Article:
a collage of photos of Métis people in Ontario

Métis Self-Government: The Time is Now

On June 27, 2019, the Métis Nation of Ontario (MNO) and the Government of Canada (Canada) signed the MNO-Canada Métis Government Recognition and Self-Government Agreement (the “Self-Government Agreement”).

Signing of the MGRSA in June 2019
On June 27, 2019 in Ottawa, the Métis Nation of Ontario, the Métis Nation of Alberta, the Métis Nation – Saskatchewan and the Honourable Carolyn Bennett signed historic self-government agreements.

The signing of the Self-Government Agreement was an historic victory for Métis citizens and communities represented by the MNO. In the Self-Government Agreement, Canada recognizes — for the first time in history—that the Métis communities represented by the MNO hold the inherent right to self-government and self-determination.

The Self-Government Agreement also provides a clear path for the MNO to transform into a recognized public Indigenous government. After this transition, the new Métis Government will have recognized law-making powers in the areas of citizenship, leadership selection, and internal operations.

The Self-Government Agreement “locked in” these steps, so they cannot be swept away by changing political winds or circumstances. In this way, the Self-Government Agreement “sets the table” for the next steps that the MNO will take to implement the agreement. The very first step in this process will be extensive consultation and engagement with Métis citizens and communities on the Self-Government Agreement and the development of a Constitution. The time is now to be a part of this historic journey and continue the work of our Métis ancestors and leaders.

Get ready to join the conversation and help build our Métis government together.


Navigating the Self-Government Process:

With our core Self-Government Agreement in hand, the MNO is moving forward together to build a constitution and implement self-government. And we want to ensure that all MNO Citizens, regions and communities are engaged in that process in a way that makes sense for them. 

For a PDF copy of the infographic below: english | français

An infographic showing the steps to self-government

Each of MNO’s 9 Regions draft and sign a Regional Implementation Agreement (RIA). The RIAs are customized to the unique needs and concerns of each Region. They also include common principles that ensure all voices will be heard and all MNO communities are properly supported.

Next, Regional Implementation Committees (RIC) will be formed with representation from each MNO community council in the Region. The RICs will develop work plans to build capacity and engage MNO Citizens within the Region, and address any unique concerns the region has when it comes to self-government.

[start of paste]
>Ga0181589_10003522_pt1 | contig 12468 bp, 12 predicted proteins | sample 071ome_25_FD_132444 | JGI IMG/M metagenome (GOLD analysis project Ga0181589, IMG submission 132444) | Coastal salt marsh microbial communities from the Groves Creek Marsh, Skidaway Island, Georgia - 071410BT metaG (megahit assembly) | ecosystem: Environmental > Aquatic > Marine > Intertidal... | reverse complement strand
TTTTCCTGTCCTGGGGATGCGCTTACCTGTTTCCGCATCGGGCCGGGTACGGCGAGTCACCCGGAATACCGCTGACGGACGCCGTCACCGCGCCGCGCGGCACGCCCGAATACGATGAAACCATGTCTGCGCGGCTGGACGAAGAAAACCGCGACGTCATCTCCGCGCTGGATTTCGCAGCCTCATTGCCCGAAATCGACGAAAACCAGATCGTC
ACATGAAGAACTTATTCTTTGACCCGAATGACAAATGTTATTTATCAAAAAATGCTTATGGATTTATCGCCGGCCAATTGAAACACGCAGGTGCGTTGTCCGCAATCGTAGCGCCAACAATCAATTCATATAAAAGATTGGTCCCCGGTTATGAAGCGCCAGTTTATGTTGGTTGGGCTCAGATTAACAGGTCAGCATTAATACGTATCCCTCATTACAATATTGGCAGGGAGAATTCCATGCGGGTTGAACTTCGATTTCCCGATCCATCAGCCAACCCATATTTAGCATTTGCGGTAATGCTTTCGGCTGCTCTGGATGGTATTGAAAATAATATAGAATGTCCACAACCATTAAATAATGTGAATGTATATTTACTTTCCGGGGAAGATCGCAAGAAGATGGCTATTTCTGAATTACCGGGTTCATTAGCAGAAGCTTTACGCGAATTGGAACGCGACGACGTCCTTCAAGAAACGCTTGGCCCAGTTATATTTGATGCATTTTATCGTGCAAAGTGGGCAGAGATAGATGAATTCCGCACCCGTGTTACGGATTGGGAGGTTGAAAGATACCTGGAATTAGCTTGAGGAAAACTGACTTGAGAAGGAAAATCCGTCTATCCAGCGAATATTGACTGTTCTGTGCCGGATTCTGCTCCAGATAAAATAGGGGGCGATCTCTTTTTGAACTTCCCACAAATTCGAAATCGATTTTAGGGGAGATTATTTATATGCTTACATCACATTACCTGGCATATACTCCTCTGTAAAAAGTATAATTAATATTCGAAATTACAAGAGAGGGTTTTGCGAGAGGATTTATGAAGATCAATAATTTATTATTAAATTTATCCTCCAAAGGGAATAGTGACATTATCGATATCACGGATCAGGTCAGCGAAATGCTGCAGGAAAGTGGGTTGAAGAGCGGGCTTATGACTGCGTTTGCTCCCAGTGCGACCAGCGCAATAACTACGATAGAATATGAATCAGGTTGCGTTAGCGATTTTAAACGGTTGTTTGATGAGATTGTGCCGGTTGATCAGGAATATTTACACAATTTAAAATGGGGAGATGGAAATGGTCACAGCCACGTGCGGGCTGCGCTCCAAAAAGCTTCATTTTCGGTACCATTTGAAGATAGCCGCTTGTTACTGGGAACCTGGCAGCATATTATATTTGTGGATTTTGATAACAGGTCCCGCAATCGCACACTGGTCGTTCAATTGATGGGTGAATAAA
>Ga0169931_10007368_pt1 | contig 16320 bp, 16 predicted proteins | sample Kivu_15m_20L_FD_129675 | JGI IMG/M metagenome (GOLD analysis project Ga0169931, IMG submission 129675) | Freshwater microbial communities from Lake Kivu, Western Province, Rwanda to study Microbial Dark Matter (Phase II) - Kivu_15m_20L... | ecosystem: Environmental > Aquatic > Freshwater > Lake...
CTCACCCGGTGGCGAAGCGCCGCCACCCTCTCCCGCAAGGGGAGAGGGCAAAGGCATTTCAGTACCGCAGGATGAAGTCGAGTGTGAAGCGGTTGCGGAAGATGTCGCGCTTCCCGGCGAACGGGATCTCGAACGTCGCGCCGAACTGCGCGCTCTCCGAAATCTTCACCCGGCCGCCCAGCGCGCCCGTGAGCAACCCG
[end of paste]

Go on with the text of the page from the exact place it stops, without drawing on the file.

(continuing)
As MNO communities and citizens work together to build our vision for the future, the Government of Canada will pass a new federal law (‘federal recognition legislation’) that recognizes and cements our Self-Government Agreement in Canadian law.

Community by community, all MNO citizens will be engaged to contribute their ideas, ask questions and, importantly, listen to one another. Through collaboration and consensus, we will build a Métis Government that is fair, worthy of respect, and true to our values.

With the contributions and ideas of all MNO citizens, and inspired by the values and traditions of our ancestors, a Constitution will be drafted.

We will build Métis Laws on citizenship, leadership selection and internal operations to provide a strong foundation for our Métis Government and future generations of Métis in Ontario.

With our Métis Laws in place and all other Self-Government Agreement requirements met, we will hold a province-wide referendum to approve our Constitution and the Self-Government Agreement. Once ratified by the Métis Citizens, we will move forward with Métis Self-Government in Ontario!

Frequently Asked Questions

No. Self-determination and self-government are inherent rights of all Indigenous peoples. Métis communities represented by the MNO have always possessed this inherent right and, as recognized in the MNO Statement of Prime Purpose, have exercised this right to govern themselves based on the principles of democracy, freedom, fairness, equality, generosity, justice and the customary and written law of the Métis people.

Since long before Canada was founded, national and regional colonial governments have made policies, laws, and decisions that were based on a colonial and paternalistic approaches, and that marginalized the rights of Métis and other Indigenous people. Métis people in what is now Ontario have a deep history of organizing to plan, manage, and protect their communities; care and provide for one another; and assert their rights through letters, petitions, negotiations, and even armed resistance.